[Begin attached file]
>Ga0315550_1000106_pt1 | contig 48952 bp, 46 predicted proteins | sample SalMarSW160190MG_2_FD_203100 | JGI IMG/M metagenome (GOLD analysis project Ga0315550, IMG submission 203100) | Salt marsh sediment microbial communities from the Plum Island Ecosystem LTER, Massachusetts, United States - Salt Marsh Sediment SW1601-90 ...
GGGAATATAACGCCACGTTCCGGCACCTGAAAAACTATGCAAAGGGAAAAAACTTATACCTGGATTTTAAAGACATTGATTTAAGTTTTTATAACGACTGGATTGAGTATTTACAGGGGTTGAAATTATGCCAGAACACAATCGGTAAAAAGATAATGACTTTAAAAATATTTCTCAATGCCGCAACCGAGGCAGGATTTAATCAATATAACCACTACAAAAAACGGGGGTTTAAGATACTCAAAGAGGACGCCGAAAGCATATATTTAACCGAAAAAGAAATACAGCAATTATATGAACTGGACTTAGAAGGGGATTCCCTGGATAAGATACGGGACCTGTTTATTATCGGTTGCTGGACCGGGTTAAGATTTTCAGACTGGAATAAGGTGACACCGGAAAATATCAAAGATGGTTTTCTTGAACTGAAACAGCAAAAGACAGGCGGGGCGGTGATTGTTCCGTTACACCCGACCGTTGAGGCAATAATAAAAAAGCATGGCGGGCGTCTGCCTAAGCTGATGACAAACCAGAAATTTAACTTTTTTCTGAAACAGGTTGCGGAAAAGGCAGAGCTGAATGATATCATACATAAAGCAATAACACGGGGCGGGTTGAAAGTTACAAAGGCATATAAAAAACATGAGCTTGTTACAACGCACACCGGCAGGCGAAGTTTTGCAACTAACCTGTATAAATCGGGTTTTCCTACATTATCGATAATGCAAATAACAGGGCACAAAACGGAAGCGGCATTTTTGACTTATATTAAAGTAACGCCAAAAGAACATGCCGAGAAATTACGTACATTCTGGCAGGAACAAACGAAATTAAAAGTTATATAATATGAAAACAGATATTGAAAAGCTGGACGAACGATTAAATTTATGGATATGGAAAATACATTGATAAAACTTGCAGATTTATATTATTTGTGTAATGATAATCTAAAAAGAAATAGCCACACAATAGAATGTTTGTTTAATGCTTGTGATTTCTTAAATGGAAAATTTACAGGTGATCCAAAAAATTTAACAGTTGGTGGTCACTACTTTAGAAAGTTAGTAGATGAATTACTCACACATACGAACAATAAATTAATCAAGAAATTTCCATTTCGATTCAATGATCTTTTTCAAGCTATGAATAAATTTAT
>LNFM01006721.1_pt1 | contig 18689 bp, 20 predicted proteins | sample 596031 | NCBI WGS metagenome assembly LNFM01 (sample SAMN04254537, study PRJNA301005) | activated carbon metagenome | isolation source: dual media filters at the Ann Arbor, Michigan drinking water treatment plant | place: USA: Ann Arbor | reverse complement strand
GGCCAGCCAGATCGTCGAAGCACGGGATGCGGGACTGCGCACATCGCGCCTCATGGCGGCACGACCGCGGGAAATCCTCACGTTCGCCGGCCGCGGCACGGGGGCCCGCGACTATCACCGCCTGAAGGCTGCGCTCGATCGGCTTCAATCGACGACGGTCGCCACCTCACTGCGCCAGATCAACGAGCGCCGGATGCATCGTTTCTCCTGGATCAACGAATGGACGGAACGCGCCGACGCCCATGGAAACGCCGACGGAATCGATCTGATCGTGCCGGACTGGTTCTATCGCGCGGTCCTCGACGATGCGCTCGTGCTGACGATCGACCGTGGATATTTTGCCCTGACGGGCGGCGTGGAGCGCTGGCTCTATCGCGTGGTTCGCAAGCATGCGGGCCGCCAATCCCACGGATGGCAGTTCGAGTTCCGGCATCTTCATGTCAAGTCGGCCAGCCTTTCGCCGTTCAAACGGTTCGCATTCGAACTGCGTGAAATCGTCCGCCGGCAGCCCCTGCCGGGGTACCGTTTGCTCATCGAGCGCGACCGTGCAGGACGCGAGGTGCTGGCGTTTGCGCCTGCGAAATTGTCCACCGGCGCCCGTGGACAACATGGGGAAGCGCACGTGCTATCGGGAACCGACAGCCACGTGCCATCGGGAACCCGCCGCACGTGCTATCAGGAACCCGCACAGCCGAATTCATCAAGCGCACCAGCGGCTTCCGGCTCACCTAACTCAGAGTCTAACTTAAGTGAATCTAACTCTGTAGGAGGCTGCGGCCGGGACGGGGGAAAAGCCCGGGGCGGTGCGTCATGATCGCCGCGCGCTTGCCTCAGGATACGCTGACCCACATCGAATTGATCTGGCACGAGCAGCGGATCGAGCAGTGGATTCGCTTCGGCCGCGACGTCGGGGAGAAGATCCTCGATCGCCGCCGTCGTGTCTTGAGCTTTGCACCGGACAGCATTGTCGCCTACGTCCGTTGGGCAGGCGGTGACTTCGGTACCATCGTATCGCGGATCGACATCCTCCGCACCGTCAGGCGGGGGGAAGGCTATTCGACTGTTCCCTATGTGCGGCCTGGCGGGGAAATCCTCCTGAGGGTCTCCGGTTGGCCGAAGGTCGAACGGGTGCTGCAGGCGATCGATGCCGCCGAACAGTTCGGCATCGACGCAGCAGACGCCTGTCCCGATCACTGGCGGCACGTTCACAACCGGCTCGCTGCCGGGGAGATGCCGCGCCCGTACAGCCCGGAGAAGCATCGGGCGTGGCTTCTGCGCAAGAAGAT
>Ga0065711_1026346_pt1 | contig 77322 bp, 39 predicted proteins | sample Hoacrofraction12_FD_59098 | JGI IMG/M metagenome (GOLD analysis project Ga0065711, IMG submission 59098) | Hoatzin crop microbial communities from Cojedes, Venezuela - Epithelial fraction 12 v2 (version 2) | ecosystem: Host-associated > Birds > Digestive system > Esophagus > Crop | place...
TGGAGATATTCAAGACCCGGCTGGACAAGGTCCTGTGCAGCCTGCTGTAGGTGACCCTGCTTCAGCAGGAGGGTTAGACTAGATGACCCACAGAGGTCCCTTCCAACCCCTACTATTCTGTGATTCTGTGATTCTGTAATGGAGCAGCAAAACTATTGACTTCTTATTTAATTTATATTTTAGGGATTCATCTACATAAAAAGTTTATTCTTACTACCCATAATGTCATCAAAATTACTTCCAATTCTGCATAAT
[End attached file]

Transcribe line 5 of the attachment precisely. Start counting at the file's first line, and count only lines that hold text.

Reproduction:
>Ga0065711_1026346_pt1 | contig 77322 bp, 39 predicted proteins | sample Hoacrofraction12_FD_59098 | JGI IMG/M metagenome (GOLD analysis project Ga0065711, IMG submission 59098) | Hoatzin crop microbial communities from Cojedes, Venezuela - Epithelial fraction 12 v2 (version 2) | ecosystem: Host-associated > Birds > Digestive system > Esophagus > Crop | place...